Gu et al [39] treated 14 children with newly diagnosed type 1 diabetes with autologous hematopoietic cell transplantation with immunoablation and separation of cell fractions prior to transplantation. This group found no statistically significant differences between the treated group and the placebo group in daily insulin dose, HbA1C, and C-peptide levels at long-term follow-up. ICA, GAD, IA2 antibodies, and T cell activity were not measured in this study due to the prior use of cyclophosphamide in marrow preparation for transplantation [39]. This group observed that 90% of the patients presented serious adverse events after transplantation, secondary to treatment with cyclophosphamide. Although, we consider that the group of treated patients included was very small, and did not allow any definitive conclusion. The main difference was found in the immunoablation with cyclophosphamide, which was not performed in our study.

Izadi et al [40] recently published an interesting clinical study in which 21 patients with recently diagnosed T1D were enrolled and randomly assigned to receive either MSCs twice by i.v. infusion and followed for at least 1 year after transplantation [34]. The results showed that MSC transplantation was safe and significantly reduced the number of hypoglycemic episodes. Further, results showed that MSC transplantation improved glycated hemoglobin (HbA1c), shifted serum cytokine patterns from pro-inflammatory to anti-inflammatory, increased the number of regulatory T cells in the peripheral blood, significantly improved HbA1c and C-peptide levels and, importantly, improved patient quality of life [40]. Although our study did not control the evolution of ICA antibodies, it was able to demonstrate the immunological control of T cells and pro-inflammatory cytokines.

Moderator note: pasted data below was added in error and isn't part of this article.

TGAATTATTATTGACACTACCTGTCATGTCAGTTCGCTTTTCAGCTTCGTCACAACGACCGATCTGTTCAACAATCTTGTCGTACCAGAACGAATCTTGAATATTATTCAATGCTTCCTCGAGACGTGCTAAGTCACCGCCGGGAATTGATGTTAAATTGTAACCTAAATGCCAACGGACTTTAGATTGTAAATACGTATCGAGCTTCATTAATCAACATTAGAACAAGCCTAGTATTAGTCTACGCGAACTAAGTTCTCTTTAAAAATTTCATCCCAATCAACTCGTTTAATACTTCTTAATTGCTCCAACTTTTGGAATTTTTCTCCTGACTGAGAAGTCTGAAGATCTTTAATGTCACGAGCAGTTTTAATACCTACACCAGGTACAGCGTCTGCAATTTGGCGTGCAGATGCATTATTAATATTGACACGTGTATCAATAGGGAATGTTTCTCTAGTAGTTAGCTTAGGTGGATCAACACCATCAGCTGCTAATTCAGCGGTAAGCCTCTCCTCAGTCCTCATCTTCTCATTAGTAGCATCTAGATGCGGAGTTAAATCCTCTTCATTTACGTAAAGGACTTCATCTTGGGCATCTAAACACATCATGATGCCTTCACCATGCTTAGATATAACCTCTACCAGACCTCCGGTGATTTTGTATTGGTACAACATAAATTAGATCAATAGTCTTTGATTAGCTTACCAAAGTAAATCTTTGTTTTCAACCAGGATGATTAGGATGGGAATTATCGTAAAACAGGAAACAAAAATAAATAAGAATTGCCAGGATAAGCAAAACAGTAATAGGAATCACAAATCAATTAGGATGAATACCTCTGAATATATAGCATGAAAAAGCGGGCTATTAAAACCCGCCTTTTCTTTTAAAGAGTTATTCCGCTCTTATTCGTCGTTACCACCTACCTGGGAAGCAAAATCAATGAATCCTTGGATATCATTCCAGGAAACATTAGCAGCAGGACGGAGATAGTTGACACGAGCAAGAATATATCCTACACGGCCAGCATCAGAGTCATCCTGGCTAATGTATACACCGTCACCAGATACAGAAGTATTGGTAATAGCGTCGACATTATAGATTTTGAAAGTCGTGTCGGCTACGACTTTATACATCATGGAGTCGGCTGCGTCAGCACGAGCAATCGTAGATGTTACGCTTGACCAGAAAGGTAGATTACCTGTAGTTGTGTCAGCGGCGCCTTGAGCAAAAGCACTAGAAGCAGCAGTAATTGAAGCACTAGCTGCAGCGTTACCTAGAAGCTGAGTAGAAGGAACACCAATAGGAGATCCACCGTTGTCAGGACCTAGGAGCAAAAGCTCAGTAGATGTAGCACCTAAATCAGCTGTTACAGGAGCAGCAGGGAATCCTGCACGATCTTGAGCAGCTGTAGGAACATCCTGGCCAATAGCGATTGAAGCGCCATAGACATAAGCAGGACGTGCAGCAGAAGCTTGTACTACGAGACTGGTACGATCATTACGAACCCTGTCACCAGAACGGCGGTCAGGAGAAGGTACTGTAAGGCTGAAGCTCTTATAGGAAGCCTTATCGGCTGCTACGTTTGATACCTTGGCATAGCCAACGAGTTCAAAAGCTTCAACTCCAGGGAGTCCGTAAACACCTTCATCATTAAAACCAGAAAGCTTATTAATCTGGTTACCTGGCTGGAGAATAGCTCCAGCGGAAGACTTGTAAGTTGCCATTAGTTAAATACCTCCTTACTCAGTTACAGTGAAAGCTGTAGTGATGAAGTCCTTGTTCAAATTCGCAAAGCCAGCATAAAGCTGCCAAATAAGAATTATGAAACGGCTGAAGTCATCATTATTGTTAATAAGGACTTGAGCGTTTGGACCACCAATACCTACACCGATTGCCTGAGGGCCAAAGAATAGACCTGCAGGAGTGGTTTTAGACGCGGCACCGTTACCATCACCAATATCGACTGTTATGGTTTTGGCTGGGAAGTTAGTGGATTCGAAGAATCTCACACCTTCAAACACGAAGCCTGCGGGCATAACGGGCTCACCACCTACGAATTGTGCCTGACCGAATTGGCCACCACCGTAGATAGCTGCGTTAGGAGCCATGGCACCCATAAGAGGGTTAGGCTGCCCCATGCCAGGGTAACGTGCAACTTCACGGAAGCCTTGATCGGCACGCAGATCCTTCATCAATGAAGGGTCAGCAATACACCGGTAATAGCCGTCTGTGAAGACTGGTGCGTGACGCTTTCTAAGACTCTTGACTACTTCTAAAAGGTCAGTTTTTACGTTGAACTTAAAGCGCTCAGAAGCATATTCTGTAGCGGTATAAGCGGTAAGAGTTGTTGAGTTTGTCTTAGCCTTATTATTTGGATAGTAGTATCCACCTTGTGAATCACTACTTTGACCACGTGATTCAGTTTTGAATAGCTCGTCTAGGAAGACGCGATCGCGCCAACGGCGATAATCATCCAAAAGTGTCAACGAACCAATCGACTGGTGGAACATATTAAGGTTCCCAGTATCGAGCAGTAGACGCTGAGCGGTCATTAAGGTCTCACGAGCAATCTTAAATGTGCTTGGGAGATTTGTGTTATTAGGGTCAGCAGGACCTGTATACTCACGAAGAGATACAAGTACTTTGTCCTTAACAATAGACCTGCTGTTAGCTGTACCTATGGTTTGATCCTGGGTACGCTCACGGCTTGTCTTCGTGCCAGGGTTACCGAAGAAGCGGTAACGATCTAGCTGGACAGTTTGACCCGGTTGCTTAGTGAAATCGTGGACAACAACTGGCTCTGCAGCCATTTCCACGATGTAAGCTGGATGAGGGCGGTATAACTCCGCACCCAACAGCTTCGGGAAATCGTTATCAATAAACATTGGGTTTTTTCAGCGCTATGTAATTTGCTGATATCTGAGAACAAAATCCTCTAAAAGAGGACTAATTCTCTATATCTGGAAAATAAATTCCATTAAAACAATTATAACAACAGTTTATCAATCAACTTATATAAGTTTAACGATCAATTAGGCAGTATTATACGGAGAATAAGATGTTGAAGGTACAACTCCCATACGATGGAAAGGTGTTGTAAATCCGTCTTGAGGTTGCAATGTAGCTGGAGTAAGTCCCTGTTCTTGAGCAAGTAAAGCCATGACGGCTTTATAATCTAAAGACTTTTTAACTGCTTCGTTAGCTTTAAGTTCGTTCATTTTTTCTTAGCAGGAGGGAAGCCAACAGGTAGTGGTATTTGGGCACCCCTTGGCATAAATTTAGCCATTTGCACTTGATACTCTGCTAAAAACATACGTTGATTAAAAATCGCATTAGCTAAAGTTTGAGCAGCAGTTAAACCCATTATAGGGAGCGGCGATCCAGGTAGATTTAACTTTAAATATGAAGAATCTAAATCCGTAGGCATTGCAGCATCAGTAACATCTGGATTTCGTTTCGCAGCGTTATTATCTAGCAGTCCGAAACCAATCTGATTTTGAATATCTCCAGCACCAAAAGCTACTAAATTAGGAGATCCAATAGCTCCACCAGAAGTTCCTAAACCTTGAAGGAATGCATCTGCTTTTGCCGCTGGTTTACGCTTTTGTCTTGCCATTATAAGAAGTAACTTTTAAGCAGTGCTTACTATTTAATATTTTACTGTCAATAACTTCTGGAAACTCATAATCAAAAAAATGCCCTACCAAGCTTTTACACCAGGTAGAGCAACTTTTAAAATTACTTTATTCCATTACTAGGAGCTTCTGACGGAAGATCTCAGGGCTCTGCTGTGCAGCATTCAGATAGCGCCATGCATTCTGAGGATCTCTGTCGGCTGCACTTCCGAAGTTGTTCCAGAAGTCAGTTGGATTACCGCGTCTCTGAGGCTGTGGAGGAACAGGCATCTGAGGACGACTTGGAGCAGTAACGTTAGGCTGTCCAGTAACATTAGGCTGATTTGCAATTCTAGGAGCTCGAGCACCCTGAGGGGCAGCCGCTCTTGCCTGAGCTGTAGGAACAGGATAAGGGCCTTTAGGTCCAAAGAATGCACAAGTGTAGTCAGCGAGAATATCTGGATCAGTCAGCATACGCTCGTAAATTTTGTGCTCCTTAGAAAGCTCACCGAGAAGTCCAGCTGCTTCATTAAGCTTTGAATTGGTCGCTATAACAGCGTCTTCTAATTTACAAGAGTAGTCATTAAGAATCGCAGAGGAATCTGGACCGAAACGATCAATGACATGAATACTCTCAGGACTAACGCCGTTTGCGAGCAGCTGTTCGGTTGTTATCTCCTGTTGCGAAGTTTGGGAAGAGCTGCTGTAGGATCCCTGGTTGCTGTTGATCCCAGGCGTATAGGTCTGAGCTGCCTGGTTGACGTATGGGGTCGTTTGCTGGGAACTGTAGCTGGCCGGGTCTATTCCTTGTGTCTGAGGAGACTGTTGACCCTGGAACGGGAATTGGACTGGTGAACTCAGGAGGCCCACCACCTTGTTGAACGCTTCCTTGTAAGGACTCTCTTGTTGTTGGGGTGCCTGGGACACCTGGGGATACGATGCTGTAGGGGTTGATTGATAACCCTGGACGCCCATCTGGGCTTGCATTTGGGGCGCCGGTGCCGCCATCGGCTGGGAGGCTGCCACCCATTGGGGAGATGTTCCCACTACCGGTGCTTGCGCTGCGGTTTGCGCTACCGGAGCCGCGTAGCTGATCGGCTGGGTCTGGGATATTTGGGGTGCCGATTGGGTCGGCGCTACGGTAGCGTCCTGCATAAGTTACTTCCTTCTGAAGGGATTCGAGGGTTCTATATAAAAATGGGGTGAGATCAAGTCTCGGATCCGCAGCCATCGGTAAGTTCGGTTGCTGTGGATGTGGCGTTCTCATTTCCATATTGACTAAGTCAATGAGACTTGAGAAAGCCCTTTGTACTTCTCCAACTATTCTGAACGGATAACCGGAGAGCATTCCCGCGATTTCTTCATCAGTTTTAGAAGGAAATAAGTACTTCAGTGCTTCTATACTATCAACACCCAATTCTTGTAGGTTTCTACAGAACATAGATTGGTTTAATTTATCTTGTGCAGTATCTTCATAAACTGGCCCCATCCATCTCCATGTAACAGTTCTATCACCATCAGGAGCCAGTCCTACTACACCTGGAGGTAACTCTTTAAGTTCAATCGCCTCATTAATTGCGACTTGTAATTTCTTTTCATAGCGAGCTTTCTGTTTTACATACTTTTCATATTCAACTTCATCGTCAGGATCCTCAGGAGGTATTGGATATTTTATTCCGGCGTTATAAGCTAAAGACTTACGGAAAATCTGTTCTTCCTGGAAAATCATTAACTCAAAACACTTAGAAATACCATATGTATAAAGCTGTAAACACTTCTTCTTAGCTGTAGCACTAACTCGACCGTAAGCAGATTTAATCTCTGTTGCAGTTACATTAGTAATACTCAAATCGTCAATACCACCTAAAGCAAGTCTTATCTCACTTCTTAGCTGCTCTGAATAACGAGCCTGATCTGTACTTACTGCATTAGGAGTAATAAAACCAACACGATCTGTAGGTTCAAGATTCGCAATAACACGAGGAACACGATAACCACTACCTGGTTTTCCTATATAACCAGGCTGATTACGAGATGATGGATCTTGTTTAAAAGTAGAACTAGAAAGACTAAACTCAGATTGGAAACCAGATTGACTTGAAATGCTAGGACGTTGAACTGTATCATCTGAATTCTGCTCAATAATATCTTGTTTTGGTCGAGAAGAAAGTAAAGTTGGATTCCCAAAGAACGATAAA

In our work, patients who received treatment showed a significant reduction in anti-islet (ICA) and IA2 antibodies from positive to negative levels at 6-month follow-up. Interestingly, negative results for antibodies were associated with increased C-peptide, although this was not statistically significant; a decreased significant requirement for daily insulin dose; and decreased concentrations of glycosylated hemoglobin (HbA1c).